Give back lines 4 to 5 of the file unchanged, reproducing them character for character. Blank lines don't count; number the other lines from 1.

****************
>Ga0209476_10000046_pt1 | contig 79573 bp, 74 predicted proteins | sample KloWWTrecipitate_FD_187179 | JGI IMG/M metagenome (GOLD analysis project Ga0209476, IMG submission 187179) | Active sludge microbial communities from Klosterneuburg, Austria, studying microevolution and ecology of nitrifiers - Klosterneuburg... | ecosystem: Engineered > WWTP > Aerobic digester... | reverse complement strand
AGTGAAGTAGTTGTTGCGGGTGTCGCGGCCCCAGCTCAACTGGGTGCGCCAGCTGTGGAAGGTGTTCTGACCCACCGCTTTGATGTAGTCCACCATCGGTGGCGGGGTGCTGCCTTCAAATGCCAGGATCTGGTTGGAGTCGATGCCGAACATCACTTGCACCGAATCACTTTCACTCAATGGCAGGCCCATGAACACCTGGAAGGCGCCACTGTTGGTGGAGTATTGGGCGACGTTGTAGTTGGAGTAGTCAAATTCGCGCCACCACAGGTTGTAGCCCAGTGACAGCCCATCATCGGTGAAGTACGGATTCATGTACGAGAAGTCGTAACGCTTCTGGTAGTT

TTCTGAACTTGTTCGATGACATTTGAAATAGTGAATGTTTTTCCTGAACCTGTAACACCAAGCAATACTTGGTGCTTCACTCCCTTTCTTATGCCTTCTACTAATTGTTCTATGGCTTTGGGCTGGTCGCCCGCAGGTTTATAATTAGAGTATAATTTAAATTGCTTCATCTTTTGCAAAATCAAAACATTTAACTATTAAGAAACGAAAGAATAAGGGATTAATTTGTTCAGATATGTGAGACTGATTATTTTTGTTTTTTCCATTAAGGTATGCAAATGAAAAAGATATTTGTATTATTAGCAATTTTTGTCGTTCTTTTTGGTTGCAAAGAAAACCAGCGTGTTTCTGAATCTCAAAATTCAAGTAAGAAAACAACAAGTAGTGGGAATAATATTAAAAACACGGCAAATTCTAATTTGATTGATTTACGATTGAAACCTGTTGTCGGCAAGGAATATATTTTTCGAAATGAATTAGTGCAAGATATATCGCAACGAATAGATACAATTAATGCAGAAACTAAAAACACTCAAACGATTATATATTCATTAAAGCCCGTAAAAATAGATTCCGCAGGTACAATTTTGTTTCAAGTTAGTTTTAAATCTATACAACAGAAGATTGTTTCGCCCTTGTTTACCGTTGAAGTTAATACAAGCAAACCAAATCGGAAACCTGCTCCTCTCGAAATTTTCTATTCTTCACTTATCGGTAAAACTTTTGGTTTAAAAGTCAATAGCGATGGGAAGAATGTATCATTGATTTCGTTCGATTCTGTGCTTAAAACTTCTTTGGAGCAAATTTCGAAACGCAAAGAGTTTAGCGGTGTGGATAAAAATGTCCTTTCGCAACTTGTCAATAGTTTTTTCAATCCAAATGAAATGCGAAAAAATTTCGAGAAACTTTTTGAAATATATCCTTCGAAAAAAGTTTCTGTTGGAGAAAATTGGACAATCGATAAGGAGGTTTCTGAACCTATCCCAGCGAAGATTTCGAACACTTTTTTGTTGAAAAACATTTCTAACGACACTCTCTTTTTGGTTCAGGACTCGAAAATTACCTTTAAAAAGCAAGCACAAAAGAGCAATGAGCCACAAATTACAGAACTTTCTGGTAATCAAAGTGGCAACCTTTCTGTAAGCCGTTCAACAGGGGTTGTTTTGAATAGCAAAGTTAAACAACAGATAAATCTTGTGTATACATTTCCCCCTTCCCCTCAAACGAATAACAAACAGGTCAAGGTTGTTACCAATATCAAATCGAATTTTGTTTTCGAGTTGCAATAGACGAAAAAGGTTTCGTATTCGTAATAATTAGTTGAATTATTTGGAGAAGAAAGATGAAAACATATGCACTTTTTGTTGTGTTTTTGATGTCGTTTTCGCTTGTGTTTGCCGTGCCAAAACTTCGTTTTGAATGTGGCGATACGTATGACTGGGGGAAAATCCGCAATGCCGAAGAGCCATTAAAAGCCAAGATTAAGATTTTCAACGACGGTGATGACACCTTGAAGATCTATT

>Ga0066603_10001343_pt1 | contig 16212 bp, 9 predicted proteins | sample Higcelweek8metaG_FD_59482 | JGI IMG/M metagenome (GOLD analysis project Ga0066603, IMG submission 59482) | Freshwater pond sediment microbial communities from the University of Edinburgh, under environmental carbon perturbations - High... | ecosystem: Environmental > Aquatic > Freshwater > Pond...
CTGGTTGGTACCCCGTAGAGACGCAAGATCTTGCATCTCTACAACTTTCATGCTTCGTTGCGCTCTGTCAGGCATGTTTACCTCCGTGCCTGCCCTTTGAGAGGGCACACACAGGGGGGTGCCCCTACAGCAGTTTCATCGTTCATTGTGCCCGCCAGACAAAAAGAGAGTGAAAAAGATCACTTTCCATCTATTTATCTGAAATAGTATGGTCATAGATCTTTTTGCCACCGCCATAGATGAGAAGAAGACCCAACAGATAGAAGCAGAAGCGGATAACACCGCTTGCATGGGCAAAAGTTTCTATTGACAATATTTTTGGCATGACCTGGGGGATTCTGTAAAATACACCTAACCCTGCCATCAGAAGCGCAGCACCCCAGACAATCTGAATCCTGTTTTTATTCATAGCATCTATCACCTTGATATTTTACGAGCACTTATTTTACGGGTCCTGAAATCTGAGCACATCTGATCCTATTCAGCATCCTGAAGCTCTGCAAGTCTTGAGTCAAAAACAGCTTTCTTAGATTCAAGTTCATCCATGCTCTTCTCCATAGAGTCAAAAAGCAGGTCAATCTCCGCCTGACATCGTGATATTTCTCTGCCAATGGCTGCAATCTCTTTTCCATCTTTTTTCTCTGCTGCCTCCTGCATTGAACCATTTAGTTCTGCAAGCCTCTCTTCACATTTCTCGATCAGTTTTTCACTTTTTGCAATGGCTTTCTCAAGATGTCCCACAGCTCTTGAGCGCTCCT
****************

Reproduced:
>Ga0066603_10001343_pt1 | contig 16212 bp, 9 predicted proteins | sample Higcelweek8metaG_FD_59482 | JGI IMG/M metagenome (GOLD analysis project Ga0066603, IMG submission 59482) | Freshwater pond sediment microbial communities from the University of Edinburgh, under environmental carbon perturbations - High... | ecosystem: Environmental > Aquatic > Freshwater > Pond...
CTGGTTGGTACCCCGTAGAGACGCAAGATCTTGCATCTCTACAACTTTCATGCTTCGTTGCGCTCTGTCAGGCATGTTTACCTCCGTGCCTGCCCTTTGAGAGGGCACACACAGGGGGGTGCCCCTACAGCAGTTTCATCGTTCATTGTGCCCGCCAGACAAAAAGAGAGTGAAAAAGATCACTTTCCATCTATTTATCTGAAATAGTATGGTCATAGATCTTTTTGCCACCGCCATAGATGAGAAGAAGACCCAACAGATAGAAGCAGAAGCGGATAACACCGCTTGCATGGGCAAAAGTTTCTATTGACAATATTTTTGGCATGACCTGGGGGATTCTGTAAAATACACCTAACCCTGCCATCAGAAGCGCAGCACCCCAGACAATCTGAATCCTGTTTTTATTCATAGCATCTATCACCTTGATATTTTACGAGCACTTATTTTACGGGTCCTGAAATCTGAGCACATCTGATCCTATTCAGCATCCTGAAGCTCTGCAAGTCTTGAGTCAAAAACAGCTTTCTTAGATTCAAGTTCATCCATGCTCTTCTCCATAGAGTCAAAAAGCAGGTCAATCTCCGCCTGACATCGTGATATTTCTCTGCCAATGGCTGCAATCTCTTTTCCATCTTTTTTCTCTGCTGCCTCCTGCATTGAACCATTTAGTTCTGCAAGCCTCTCTTCACATTTCTCGATCAGTTTTTCACTTTTTGCAATGGCTTTCTCAAGATGTCCCACAGCTCTTGAGCGCTCCT